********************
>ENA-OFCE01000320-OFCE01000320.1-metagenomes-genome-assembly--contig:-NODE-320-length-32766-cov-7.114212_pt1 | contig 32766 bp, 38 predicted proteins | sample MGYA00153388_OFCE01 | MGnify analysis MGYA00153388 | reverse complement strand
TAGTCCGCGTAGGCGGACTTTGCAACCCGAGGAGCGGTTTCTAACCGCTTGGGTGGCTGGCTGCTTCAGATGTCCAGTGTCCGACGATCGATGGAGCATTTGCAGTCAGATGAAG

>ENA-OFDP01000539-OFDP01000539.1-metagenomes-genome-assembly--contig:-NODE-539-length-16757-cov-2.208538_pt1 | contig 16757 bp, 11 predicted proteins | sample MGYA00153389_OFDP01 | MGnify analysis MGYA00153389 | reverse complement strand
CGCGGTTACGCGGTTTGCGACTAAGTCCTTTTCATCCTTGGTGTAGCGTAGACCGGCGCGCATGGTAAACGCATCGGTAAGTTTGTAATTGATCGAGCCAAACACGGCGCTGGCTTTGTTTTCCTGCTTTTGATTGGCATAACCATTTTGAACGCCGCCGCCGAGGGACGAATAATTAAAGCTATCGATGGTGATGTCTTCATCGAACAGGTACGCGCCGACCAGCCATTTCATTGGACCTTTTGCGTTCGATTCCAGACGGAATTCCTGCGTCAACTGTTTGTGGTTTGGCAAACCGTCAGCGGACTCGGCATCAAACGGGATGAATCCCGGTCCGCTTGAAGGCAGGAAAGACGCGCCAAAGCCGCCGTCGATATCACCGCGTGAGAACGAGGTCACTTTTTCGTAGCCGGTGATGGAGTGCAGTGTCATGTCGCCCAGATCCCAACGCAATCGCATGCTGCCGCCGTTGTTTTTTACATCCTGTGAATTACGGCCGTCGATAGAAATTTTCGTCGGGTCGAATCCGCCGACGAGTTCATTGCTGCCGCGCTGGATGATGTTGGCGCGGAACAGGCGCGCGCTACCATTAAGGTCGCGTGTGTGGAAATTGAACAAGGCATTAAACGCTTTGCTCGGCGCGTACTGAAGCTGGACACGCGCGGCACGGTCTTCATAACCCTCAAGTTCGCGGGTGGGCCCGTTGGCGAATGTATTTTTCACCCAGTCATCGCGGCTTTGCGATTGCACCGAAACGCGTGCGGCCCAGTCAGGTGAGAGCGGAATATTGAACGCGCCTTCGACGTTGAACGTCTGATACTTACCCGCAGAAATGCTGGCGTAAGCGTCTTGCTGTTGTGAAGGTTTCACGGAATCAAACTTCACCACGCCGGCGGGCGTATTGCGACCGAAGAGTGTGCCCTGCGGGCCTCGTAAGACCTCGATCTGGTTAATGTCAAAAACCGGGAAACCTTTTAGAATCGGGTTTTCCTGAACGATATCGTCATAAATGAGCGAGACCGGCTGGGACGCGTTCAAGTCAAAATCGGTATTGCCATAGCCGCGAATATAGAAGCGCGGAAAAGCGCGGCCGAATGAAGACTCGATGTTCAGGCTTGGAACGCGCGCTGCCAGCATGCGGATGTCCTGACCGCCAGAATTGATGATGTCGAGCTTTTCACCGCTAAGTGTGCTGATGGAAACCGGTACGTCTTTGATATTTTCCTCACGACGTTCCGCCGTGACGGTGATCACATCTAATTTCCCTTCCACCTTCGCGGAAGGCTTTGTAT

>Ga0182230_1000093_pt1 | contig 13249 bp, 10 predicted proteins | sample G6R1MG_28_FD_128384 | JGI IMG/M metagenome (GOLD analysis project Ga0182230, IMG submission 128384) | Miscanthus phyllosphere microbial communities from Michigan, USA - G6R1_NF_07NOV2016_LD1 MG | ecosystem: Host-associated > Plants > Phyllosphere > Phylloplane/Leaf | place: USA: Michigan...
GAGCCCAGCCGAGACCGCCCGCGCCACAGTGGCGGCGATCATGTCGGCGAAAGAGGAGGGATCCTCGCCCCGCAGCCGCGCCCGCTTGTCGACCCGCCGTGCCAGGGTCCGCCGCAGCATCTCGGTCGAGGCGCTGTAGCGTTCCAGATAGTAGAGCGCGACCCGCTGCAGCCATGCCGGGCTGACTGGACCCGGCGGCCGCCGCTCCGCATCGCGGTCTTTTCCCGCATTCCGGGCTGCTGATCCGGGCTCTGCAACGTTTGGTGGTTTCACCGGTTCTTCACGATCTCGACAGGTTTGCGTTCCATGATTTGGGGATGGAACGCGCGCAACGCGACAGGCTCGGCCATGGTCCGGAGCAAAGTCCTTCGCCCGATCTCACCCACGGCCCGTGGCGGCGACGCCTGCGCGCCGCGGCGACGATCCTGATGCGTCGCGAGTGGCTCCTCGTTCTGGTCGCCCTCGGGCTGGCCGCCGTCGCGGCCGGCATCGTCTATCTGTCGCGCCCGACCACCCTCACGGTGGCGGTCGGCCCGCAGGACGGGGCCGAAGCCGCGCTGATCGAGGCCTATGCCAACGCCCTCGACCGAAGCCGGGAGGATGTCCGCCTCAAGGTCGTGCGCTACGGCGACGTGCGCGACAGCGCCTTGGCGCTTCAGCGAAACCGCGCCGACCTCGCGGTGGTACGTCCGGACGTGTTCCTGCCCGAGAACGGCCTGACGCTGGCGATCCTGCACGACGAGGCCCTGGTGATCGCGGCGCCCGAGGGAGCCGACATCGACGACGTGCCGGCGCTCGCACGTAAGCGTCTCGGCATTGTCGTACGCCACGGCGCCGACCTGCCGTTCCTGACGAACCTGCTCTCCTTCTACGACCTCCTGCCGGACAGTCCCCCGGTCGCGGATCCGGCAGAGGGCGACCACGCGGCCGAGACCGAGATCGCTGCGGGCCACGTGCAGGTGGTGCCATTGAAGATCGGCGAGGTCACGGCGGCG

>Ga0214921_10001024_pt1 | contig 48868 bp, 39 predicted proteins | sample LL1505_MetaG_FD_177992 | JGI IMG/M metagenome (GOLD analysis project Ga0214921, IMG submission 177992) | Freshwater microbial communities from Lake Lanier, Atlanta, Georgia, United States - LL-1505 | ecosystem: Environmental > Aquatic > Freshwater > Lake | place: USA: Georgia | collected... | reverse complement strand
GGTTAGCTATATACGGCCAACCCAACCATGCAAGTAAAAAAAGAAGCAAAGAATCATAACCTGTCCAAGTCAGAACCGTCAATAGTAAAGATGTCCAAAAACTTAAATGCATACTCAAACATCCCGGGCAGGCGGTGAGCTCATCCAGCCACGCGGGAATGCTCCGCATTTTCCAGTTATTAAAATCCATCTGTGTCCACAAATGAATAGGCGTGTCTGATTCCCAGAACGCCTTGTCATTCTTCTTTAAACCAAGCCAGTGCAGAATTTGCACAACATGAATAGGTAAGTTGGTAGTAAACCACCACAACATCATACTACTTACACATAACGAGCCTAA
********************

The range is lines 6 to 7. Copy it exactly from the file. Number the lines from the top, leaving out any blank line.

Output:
GAGCCCAGCCGAGACCGCCCGCGCCACAGTGGCGGCGATCATGTCGGCGAAAGAGGAGGGATCCTCGCCCCGCAGCCGCGCCCGCTTGTCGACCCGCCGTGCCAGGGTCCGCCGCAGCATCTCGGTCGAGGCGCTGTAGCGTTCCAGATAGTAGAGCGCGACCCGCTGCAGCCATGCCGGGCTGACTGGACCCGGCGGCCGCCGCTCCGCATCGCGGTCTTTTCCCGCATTCCGGGCTGCTGATCCGGGCTCTGCAACGTTTGGTGGTTTCACCGGTTCTTCACGATCTCGACAGGTTTGCGTTCCATGATTTGGGGATGGAACGCGCGCAACGCGACAGGCTCGGCCATGGTCCGGAGCAAAGTCCTTCGCCCGATCTCACCCACGGCCCGTGGCGGCGACGCCTGCGCGCCGCGGCGACGATCCTGATGCGTCGCGAGTGGCTCCTCGTTCTGGTCGCCCTCGGGCTGGCCGCCGTCGCGGCCGGCATCGTCTATCTGTCGCGCCCGACCACCCTCACGGTGGCGGTCGGCCCGCAGGACGGGGCCGAAGCCGCGCTGATCGAGGCCTATGCCAACGCCCTCGACCGAAGCCGGGAGGATGTCCGCCTCAAGGTCGTGCGCTACGGCGACGTGCGCGACAGCGCCTTGGCGCTTCAGCGAAACCGCGCCGACCTCGCGGTGGTACGTCCGGACGTGTTCCTGCCCGAGAACGGCCTGACGCTGGCGATCCTGCACGACGAGGCCCTGGTGATCGCGGCGCCCGAGGGAGCCGACATCGACGACGTGCCGGCGCTCGCACGTAAGCGTCTCGGCATTGTCGTACGCCACGGCGCCGACCTGCCGTTCCTGACGAACCTGCTCTCCTTCTACGACCTCCTGCCGGACAGTCCCCCGGTCGCGGATCCGGCAGAGGGCGACCACGCGGCCGAGACCGAGATCGCTGCGGGCCACGTGCAGGTGGTGCCATTGAAGATCGGCGAGGTCACGGCGGCG

>Ga0214921_10001024_pt1 | contig 48868 bp, 39 predicted proteins | sample LL1505_MetaG_FD_177992 | JGI IMG/M metagenome (GOLD analysis project Ga0214921, IMG submission 177992) | Freshwater microbial communities from Lake Lanier, Atlanta, Georgia, United States - LL-1505 | ecosystem: Environmental > Aquatic > Freshwater > Lake | place: USA: Georgia | collected... | reverse complement strand